In Rus­sia, ow­ing money gets dan­ger­ous, fast

▶ Debtors face threats and at­tacks with lit­tle re­course ▶ “They are al­most will­ing to kill, or at least threaten”

Bloomberg Businessweek (North America) - - Contents - Carol Mat­lack and Anna An­dri­anova Edited by Christo­pher Power and Dim­i­tra Kessenides Bloomberg.com

On the night of Jan. 27, a Molo­tov cock­tail crashed through the win­dow of a house in the cen­tral Rus­sian city of Ulyanovsk, badly burn­ing a tod­dler. Pros­e­cu­tors charged a 44-year-old man with the fire­bomb­ing, say­ing he had threat­ened the child’s grand­fa­ther over past-due pay­ments on a 4,000-ru­ble ($51) loan. The ac­cused, a for­mer po­lice of­fi­cer, has de­nied the charges.

As Rus­sia’s econ­omy fal­ters, its cit­i­zens are sink­ing deeper into debt— and bill col­lec­tors are go­ing af­ter them with ve­he­mence. In re­cent months, col­lec­tion agents have been charged with as­sault­ing debtors, van­dal­iz­ing

their cars, even de­stroy­ing baby car­riages parked out­side apart­ments. A preschool in south­ern Rus­sia was evac­u­ated in De­cem­ber af­ter a caller threat­ened to at­tack the build­ing un­less an em­ployee paid a debt owed by her hus­band. In an­other case, An­ton and Anna Byskup, who live in Novosi­birsk, say that uniden­ti­fied col­lec­tors in Jan­uary sent e-mails to their friends and rel­a­tives with a fake obit­u­ary of their baby daugh­ter and put Anna’s photo and tele­phone num­ber on a web­site ad­ver­tis­ing pros­ti­tutes’ ser­vices. The cou­ple say they fell be­hind on re­pay­ing a short-term 15,000-ru­ble loan from a high-in­ter­est pay­day len­der. “I was shak­ing, I had a ner­vous break­down,” Anna said in a TV in­ter­view.

Out­rage over such tac­tics has spurred calls for tougher regulation; so­cial me­dia sites have emerged where vic­tims can post sto­ries with pho­tos and videos doc­u­ment­ing ha­rass­ment. “Peo­ple need help. They’re be­ing ter­ror­ized,” says Alexan­der Naryshkin, a pro­gram­mer in St. Peters­burg who helped set up an on­line fo­rum called STOP Col­lec­tor af­ter he was ha­rassed over a 350,000-ru­ble loan that he used to buy com­puter equip­ment.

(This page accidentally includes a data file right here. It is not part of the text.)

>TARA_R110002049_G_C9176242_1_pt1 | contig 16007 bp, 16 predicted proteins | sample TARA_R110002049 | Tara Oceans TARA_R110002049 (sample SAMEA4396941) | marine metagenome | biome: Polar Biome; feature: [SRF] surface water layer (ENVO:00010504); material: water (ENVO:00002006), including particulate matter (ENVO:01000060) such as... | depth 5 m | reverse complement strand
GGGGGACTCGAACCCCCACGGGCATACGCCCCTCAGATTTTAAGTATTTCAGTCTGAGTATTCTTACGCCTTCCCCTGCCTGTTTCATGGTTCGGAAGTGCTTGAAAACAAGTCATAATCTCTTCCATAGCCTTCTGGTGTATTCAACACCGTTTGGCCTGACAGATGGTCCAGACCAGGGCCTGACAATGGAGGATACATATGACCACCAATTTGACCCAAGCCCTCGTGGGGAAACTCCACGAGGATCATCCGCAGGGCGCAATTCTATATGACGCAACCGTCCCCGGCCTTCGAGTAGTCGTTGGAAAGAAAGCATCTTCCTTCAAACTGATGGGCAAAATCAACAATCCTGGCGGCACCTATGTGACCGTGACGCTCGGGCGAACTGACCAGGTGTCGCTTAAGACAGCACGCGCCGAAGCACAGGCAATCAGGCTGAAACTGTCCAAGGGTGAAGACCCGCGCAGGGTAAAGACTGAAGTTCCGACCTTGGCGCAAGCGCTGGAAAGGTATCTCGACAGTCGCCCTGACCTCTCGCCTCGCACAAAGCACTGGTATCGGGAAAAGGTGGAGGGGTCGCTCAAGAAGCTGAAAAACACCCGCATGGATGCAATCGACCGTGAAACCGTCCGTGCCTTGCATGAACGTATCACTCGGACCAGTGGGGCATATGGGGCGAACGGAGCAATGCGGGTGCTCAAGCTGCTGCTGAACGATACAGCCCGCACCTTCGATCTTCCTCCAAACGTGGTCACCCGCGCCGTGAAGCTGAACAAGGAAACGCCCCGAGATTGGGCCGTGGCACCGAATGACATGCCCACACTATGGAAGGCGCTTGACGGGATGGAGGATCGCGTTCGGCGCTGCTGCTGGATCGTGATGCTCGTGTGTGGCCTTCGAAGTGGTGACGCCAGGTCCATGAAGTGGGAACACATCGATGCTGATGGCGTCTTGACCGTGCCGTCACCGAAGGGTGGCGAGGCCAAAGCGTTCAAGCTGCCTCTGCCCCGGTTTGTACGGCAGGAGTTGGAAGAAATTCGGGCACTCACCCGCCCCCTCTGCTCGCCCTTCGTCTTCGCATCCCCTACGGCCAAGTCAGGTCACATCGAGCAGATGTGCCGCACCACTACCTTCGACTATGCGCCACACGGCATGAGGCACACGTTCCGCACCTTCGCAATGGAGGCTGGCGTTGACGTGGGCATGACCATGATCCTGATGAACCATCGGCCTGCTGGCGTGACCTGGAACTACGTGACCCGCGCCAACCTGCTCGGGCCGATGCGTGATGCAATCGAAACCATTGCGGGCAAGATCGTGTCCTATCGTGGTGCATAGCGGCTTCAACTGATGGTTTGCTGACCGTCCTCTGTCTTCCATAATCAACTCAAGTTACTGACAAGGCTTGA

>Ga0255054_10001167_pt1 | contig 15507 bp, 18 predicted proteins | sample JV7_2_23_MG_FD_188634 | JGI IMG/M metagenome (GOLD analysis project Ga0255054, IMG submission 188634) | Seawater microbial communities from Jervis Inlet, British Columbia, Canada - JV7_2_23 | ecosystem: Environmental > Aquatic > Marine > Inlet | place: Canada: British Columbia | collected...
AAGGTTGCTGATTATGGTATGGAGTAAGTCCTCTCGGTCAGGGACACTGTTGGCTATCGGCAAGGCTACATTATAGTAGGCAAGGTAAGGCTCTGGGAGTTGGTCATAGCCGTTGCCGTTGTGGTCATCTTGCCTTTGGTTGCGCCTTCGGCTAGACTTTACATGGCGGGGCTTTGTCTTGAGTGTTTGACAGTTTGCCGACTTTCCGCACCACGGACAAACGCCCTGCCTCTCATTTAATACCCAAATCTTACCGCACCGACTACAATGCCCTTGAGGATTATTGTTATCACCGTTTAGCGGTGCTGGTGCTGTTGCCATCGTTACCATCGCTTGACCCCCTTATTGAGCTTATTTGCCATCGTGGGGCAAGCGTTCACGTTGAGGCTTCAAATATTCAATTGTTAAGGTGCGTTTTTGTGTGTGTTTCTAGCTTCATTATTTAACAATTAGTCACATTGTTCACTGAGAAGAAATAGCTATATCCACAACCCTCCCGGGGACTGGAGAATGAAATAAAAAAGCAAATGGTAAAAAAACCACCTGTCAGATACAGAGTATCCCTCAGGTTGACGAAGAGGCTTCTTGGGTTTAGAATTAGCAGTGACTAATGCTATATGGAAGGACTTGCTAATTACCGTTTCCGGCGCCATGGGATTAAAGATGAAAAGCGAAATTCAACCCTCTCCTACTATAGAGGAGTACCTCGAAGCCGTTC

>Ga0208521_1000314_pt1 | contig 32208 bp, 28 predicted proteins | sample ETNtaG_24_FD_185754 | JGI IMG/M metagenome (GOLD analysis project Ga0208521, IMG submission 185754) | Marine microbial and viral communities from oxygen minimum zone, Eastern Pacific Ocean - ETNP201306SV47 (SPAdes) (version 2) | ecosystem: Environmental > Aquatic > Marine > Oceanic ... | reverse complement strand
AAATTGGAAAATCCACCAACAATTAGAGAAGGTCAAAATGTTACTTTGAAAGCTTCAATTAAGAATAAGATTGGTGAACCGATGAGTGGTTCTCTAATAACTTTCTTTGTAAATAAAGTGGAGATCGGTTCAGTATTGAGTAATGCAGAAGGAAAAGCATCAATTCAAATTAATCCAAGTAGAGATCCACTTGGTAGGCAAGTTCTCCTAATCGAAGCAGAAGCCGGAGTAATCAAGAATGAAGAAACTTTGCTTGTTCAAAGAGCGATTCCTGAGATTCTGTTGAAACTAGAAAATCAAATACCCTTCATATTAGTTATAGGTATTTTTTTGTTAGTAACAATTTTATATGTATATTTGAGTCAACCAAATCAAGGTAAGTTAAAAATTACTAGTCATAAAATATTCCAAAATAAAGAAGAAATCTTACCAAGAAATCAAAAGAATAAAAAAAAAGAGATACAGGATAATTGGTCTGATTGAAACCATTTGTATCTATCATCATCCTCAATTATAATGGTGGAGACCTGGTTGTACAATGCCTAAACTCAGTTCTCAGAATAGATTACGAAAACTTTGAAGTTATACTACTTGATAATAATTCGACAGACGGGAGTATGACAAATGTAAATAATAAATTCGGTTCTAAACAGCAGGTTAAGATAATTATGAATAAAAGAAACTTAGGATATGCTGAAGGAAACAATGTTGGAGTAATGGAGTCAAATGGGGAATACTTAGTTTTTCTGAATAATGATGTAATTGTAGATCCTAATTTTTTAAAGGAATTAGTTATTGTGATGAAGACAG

Rus­sians went on a bor­row­ing spree as their econ­omy re­cov­ered from the 2008 global fi­nan­cial cri­sis. To­tal con­sumer debt more than dou­bled, to 10.3 tril­lion rubles, last year from 2008, ac­cord­ing to the Na­tional Bureau of Credit His­to­ries, a Moscow-based credit bureau. A steep plunge in the ru­ble since 2014 has helped fuel bor­row­ing as shop­pers, an­tic­i­pat­ing higher prices, stocked up on im­ported con­sumer elec­tron­ics and other goods. Now, with the econ­omy in re­ces­sion, about 10 per­cent of con­sumer debt is in ar­rears, in­clud­ing an over­due rate of more than 25 per­cent on debt to pay­day lenders, ac­cord­ing to the credit bureau. (Only 4 per­cent of mort­gage loans are in ar­rears.)

Pay­day lenders of­fer short-term un­se­cured loans, of­ten with in­ter­est com­pounded daily. An­ton and Anna Byskup say they bor­rowed from Do­mash­nie Dengi (Home Money), which says on its web­site that it charges 1 per­cent in­ter­est per day—365 per­cent an­nu­ally. Such lend­ing has boomed in the down­turn. The vol­ume of pay­day bor­row­ing rose nearly 17 per­cent dur­ing the fourth quar­ter of 2015, with loans av­er­ag­ing about 12,000 rubles, ac­cord­ing to the Na­tional Bureau of Credit His­to­ries. Do­mash­nie Dengi Chief Ex­ec­u­tive Of­fi­cer An­drei Bakhvalov de­clined to com­ment on the Byskups’ case but said in an e-mail that the com­pany some­times sold off delin­quent loans to out­side col­lec­tors if its own col­lec­tion ef­forts had failed. “It is a com­mon prac­tice in the fi­nan­cial mar­ket,” he wrote.

The Na­tional As­so­ci­a­tion of Pro­fes­sional Col­lec­tion Agen­cies says it rep­re­sents 90 per­cent of the coun­try’s debt col­lec­tors and that none of its mem­bers has been ac­cused of il­le­gal ac­tiv­ity. “Ba­si­cally they’re in a call cen­ter with a script. They rarely go any­where,” says Boris Voronin, the group’s di­rec­tor. The re­main­ing 10 per­cent of col­lec­tors, how­ever, “are hooli­gans,” he says. “For a few thou­sand rubles they are al­most will­ing to kill, or at least threaten.”

Debtors com­plain that au­thor­i­ties rarely in­ves­ti­gate re­ported threats from col­lec­tors. Is­mail Gu­seinov, the grand­fa­ther of the child in­jured in the Ulyanovsk fire­bomb­ing, told Rus­sian news me­dia that he had pre­vi­ously gone to the po­lice af­ter he re­ceived men­ac­ing text mes­sages and some­one threw a brick through his win­dow with a note de­mand­ing pay­ment. No ac­tion was taken, he said. Af­ter the Molo­tov at­tack, pros­e­cu­tors said they iden­ti­fied the sus­pect by trac­ing the text mes­sages to his cell phone.

Un­der a law that took ef­fect last Oc­to­ber, Rus­sians now have the right to file for per­sonal bank­ruptcy. But the law re­quires at least 500,000 rubles in over­due pay­ments, far more than many debtors owe. Rus­sia’s par­lia­ment is con­sid­er­ing leg­is­la­tion to rein in or even abol­ish the debt col­lec­tion busi­ness. But tighter con­trols could make life harder for le­git­i­mate col­lec­tion agen­cies, while un­scrupu­lous col­lec­tors would op­er­ate il­le­gally, Voronin says.

With an es­ti­mated 11.6 mil­lion Rus­sians ow­ing 1.2 tril­lion rubles in over­due loans, the is­sue isn’t go­ing away. “As long as there are debts there will be col­lec­tors,” says Alexan­der Akhlo­mov, head of prod­uct man­age­ment at the United Credit Bureau, a Moscow-based credit-mon­i­tor­ing agency. But, he says, “you need to use civ­i­lized meth­ods.”

The bot­tom line With about 10 per­cent of con­sumer debt in ar­rears, Rus­sia’s par­lia­ment is con­sid­er­ing leg­is­la­tion to reg­u­late debt col­lec­tion.

Debt col­lec­tors van­dal­ize a car and wall with the warn­ing, “Apart­ment 146

Debtor”

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